[10] During NEAQS, HRDL operated continuously from 9 July through 12 August 2004 with only occasional interruptions occurring during heavy rain, dense fog, and system maintenance. The scanning strategy used during NEAQS included sweeps along both constant azimuth and elevation angles to provide high vertical resolution information on wind speed, turbulence, and the distribution of aerosols in the boundary layer. A series of full azimuth scans at increasing elevation angles (typically 2, 7, 12, and 30°) were used to provide both high vertical resolution near the surface and adequate vertical coverage through the top of the marine boundary layer. This scan sequence took approximately 7 min and was repeated every 15 min. Because the sequence combines LOS wind speed data from several elevation angles (and hence several inherent vertical resolutions), the data are sorted by height into a grid with exponentially decreasing resolution (from 5 m at the surface to 55 m at a height of 2.0 km). The data at each height bin were processed to produce vertical profiles of the horizontal wind using the velocity-azimuth display (VAD) technique [Browning and Wexler, 1968].

[11] The balloon sounding system used GPS wind finding digital rawinsondes. A total of one hundred and twenty-three balloons were launched at 4–6 hour intervals and for special events such as an aircraft flyover. Standard 5 m s−1 average ascent rates produced 10-m vertical resolution temperature, relative humidity (RH), and wind profiles. The new digital sonde made it possible to obtain accurate wind profiles immediately above the release point. Of course, unlike the RWP and HRDL, the balloon drifts downwind, hence its wind profiles are not vertically aligned above the ship. This difference introduces uncertainty and accounts for some of the discrepancy when comparing the balloon-borne rawinsonde profiles with those from the remote sensors.

3. RWP, HRDL, and Rawinsonde Comparisons

[12] The NEAQS cruise took place in July and August 2004 and monitored the boundary layer within the Gulf of Maine in support of ICARTT and regional air pollution interests. Balloon soundings were compared to both RWP and HRDL hourly average winds. For this comparison, HRDL data from all azimuthal scan sequences over an hour were combined to form hourly averaged wind profiles. Balloon launch times were matched to the nearest 60-min averaged RWP and HRDL data. Data not within a ±15 min window of launch times and cases where there were problems with one of the measurement systems were removed from this comparison. Balloon, RWP, and HRDL wind speed and direction data were converted to U and V components. Balloon data were then linearly interpolated to the same wind levels measured by the RWP and HRDL, respectively, to provide both temporal and spatial consistency among all three measurement systems.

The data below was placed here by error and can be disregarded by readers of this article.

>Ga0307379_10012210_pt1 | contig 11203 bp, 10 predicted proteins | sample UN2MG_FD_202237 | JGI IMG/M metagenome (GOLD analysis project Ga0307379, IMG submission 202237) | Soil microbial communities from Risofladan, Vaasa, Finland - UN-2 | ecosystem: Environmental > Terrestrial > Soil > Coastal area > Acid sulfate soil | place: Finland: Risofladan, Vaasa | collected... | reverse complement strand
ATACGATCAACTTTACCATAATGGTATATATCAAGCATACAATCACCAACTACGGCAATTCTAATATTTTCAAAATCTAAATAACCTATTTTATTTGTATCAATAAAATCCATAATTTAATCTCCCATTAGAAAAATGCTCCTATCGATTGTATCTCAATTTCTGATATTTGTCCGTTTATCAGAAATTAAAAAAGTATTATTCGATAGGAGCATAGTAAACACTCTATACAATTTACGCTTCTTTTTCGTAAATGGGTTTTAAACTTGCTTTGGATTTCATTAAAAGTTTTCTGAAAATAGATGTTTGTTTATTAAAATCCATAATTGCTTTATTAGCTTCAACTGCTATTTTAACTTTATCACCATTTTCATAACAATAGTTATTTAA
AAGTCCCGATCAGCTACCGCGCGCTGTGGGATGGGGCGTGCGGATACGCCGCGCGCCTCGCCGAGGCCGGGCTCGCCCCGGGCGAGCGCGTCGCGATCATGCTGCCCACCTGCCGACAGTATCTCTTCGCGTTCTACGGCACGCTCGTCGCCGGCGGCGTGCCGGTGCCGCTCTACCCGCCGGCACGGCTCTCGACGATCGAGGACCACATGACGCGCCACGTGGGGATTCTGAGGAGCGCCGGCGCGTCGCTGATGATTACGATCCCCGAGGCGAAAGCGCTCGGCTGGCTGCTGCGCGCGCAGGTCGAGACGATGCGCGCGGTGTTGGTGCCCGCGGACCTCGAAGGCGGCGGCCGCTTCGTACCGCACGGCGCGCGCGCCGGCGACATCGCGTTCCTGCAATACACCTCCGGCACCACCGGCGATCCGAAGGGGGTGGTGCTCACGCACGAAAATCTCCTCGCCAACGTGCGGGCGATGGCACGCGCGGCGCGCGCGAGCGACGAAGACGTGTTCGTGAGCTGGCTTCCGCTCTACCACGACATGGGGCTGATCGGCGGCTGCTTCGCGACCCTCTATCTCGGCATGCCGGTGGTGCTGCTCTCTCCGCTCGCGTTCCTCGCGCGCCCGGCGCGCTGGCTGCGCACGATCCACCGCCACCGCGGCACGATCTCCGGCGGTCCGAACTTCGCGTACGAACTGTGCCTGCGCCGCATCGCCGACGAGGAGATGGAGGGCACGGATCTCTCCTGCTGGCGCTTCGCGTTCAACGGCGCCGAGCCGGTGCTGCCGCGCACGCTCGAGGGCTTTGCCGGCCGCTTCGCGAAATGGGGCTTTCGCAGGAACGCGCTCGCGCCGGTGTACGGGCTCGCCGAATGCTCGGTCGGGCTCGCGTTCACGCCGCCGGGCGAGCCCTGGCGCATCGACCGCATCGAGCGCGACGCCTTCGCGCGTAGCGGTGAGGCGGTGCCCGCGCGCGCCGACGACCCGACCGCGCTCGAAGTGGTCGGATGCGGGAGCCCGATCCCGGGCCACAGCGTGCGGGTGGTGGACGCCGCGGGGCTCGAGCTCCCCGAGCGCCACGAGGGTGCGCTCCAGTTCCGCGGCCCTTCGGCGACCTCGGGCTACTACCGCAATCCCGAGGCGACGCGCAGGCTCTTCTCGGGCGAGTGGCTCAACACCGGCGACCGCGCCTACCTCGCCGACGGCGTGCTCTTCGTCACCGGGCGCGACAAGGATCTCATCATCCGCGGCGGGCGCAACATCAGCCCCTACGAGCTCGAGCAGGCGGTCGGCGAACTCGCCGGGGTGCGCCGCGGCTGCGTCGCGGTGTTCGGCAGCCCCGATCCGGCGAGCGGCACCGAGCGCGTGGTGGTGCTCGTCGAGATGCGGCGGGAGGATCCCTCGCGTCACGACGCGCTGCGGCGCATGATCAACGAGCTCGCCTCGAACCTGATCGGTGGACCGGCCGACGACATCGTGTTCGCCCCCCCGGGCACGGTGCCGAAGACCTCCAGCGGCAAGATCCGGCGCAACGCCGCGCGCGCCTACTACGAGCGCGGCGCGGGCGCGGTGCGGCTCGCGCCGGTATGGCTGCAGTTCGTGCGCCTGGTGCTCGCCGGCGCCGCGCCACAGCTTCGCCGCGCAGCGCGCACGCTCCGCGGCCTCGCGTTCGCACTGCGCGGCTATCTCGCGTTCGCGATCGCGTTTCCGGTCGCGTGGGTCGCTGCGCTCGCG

[13] Scatterplots for the balloon and RWP horizontal U and V wind components appear in Figure 3 for the 60- and 100-m vertical resolution modes. Mean differences between RWP and balloon winds were small and consistent with previous comparisons [Weber and Wuertz, 1990; Martner et al., 1993] for land-based RWPs. Results from the 60 m mode show slightly more scatter and reduced height coverage as might be expected because of lower transmitted power and therefore lower return signal in this mode. The RWP data were quality controlled using both an automated method described by Weber and Wuertz [1991] and by manually reviewing the signal-to-noise ratio plots. The manual method was used as an attempt to eliminate any outliers in the lowest range gates where sea clutter occurs and in the higher gates where signal strength is near its detection threshold. More analysis is needed using ship motion and sea state information to help sort out possible interference periods that may still slip through the quality control process.

Figure 3.